CNN LIVE EVENT/SPECIAL
Sniper on Loose: Pentagon to Lend Military Expertise, Resources
Aired October 16, 2002 - 12:04 ET
THIS IS A RUSH TRANSCRIPT. THIS COPY MAY NOT BE IN ITS FINAL FORM AND MAY BE UPDATED.
WOLF BLITZER, CNN ANCHOR: Investigators are getting a helping hand from the U.S. military.
Our Pentagon correspondent, Barbara Starr, broke that story right here on this program yesterday. She is joining me now with more specifics.
Barbara -- first of all, tell us how the military involvement in searching for this sniper or snipers is going to work.
BARBARA STARR, CNN PENTAGON CORRESPONDENT: Well, it's going to be very specific, because, of course, the military is heavily constrained by the law. In this country, the U.S. military does not get involved in domestic law enforcement activities.
Defense Secretary Donald Rumsfeld has approved a plan for Army reconnaissance and surveillance aircraft to be used in this search for the sniper, but the military is only going to operate the equipment, fly the aircraft. CNN has been told that an FBI agent will always be on board the airplanes, right next to the military operators.
The military will only collect the reconnaissance and surveillance data. It will be up to domestic law enforcement to decide if they have a target that they want to go after, chase down and hopefully arrest.
So, the military will be heavily, heavily constrained. The investigation, the entire operation remains one led by domestic civilian law enforcement. These military aircraft will fly over Washington only to conduct surveillance and reconnaissance -- Wolf.
BLITZER: Barbara, can you tell us what kind of aircraft? I've seen all sorts of suggestions from the Predator drones, the unmanned aircraft that were so successfully used in Afghanistan, to these surveillance kinds of smaller AWAC kinds of planes. I don't know how much detail you can provide us, but what can you tell us about that?
STARR: Well, the Pentagon has agreed that they do not mind if we say they are Army aircraft. They are small, fixed-wing aircraft. One is called the RC-7; one is called the U-21. These are basically small airframes packed with sensors, all types of technology, to gather that surveillance and reconnaissance data.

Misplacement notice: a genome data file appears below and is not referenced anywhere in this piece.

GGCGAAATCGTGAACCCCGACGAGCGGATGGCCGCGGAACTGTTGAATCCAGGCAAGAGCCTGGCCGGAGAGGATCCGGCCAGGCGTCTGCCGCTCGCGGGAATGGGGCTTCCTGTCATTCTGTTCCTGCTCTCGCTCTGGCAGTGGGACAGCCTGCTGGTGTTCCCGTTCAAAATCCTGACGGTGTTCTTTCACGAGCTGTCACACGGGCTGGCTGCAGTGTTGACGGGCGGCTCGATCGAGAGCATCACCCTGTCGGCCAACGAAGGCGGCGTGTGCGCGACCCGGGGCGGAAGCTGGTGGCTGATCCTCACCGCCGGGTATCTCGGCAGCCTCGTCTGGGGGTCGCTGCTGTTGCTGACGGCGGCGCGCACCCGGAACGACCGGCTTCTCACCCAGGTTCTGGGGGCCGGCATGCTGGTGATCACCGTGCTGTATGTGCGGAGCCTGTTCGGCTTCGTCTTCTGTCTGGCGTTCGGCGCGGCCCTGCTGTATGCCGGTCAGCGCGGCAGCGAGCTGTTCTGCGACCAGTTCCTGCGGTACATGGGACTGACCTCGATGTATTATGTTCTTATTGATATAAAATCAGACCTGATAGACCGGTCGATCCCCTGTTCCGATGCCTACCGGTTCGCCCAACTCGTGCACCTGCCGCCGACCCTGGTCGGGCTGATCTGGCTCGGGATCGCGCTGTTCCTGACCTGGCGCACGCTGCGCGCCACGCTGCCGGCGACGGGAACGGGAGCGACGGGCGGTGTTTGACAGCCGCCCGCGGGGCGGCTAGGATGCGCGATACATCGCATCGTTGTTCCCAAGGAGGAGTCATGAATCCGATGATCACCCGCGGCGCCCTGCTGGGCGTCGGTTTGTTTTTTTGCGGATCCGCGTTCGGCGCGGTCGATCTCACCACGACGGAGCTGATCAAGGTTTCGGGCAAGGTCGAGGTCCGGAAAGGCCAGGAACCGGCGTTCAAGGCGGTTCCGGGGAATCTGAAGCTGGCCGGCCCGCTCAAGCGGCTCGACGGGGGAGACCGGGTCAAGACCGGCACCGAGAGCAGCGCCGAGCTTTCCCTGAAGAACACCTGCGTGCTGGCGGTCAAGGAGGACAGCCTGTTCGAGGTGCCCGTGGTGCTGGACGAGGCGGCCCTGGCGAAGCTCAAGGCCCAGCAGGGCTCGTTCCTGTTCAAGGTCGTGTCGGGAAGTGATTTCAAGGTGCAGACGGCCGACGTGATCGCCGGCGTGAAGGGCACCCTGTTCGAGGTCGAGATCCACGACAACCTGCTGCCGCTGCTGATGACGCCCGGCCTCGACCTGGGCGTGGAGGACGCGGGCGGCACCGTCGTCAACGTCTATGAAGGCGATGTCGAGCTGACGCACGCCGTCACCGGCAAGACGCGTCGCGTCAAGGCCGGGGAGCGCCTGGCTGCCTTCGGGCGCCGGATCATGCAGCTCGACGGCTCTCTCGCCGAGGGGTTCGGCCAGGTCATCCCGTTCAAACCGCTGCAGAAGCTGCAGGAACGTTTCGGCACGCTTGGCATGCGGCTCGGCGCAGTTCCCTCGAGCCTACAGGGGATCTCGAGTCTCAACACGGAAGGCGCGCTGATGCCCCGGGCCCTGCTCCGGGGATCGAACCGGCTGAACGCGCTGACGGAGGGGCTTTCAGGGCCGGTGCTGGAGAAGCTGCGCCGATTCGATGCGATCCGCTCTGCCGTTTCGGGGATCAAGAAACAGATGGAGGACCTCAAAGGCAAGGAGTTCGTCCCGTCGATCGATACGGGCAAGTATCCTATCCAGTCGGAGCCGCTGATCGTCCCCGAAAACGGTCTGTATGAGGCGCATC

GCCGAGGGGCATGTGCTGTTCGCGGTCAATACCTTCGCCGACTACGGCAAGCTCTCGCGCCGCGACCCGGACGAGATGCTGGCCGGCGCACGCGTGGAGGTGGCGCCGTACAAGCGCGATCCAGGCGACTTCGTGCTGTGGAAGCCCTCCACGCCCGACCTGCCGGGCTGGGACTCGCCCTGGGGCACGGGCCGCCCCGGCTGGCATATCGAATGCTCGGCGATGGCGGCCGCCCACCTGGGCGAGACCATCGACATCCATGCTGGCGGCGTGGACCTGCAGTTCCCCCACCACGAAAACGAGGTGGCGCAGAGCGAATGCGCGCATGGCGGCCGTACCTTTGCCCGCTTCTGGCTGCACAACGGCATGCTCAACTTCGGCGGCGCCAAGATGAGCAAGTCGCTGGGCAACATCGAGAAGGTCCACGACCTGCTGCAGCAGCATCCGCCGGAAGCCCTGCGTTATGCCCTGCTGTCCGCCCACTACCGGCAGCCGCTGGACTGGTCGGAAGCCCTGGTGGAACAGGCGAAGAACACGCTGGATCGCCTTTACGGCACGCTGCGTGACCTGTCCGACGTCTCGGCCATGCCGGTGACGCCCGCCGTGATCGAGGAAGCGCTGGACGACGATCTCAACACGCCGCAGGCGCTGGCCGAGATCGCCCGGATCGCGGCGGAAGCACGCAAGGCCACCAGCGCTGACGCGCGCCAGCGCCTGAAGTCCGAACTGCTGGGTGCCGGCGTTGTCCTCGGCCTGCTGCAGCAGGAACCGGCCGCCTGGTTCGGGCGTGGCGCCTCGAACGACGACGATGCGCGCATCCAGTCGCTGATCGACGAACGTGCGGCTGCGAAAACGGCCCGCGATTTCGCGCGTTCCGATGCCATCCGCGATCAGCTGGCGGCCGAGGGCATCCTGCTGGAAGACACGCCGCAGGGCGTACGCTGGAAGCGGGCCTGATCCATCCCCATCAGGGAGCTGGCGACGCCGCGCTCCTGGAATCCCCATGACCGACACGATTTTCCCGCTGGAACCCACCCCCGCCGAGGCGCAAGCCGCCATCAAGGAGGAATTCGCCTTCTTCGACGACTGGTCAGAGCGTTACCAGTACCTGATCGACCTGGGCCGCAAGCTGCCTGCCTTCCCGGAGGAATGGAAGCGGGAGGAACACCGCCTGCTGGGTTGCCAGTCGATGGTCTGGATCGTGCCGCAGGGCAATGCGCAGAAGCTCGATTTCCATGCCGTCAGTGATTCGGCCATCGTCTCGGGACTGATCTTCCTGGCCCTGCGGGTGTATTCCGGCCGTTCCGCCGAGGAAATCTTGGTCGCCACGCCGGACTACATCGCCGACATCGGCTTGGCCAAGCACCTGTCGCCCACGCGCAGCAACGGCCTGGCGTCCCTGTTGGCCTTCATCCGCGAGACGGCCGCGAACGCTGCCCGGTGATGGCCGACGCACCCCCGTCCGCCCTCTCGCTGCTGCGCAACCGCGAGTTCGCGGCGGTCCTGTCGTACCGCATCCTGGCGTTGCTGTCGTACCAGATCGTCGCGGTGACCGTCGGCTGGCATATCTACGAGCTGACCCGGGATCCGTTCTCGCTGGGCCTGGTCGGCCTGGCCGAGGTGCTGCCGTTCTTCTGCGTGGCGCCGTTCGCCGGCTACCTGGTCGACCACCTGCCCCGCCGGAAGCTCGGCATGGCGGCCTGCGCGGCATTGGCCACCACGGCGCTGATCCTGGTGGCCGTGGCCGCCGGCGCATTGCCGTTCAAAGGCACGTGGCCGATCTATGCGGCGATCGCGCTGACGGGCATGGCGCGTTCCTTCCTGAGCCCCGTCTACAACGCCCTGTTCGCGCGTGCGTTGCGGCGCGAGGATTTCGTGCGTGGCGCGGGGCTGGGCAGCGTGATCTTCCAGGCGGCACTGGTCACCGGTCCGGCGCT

The Pentagon explains that they know people will see these aircraft in the air, other pilots flying in the Washington area, small airplanes flying around. So, they know the airplanes will be noticed, so they are willing to acknowledge the airframes.
They would not like us to disclose the actual capabilities of these airframes, what the sensors do. Suffice it to say, they operate in all weather, they can operate at night, they can collect a lot of very high-tech surveillance data. The Pentagon would prefer we not put it all out there in public.
But these aircraft will be noticed when they do begin flying.
BLITZER: When you say "all weather," I assume that means even in the driving rain storm that's affecting this entire Washington area today.
START: Well, Wolf, one thing the Pentagon did ask us this morning is not to specify any details of when we believe the airplanes will be flying. Suffice it to say, they are capable of flying at all times. Whether they will be or not is something that they prefer the sniper not really know.
BLITZER: All right, we don't want to do anything that is going to undermine this investigation.
Barbara Starr, thanks for joining us. We'll be getting back to you, of course, as this story continues to break.
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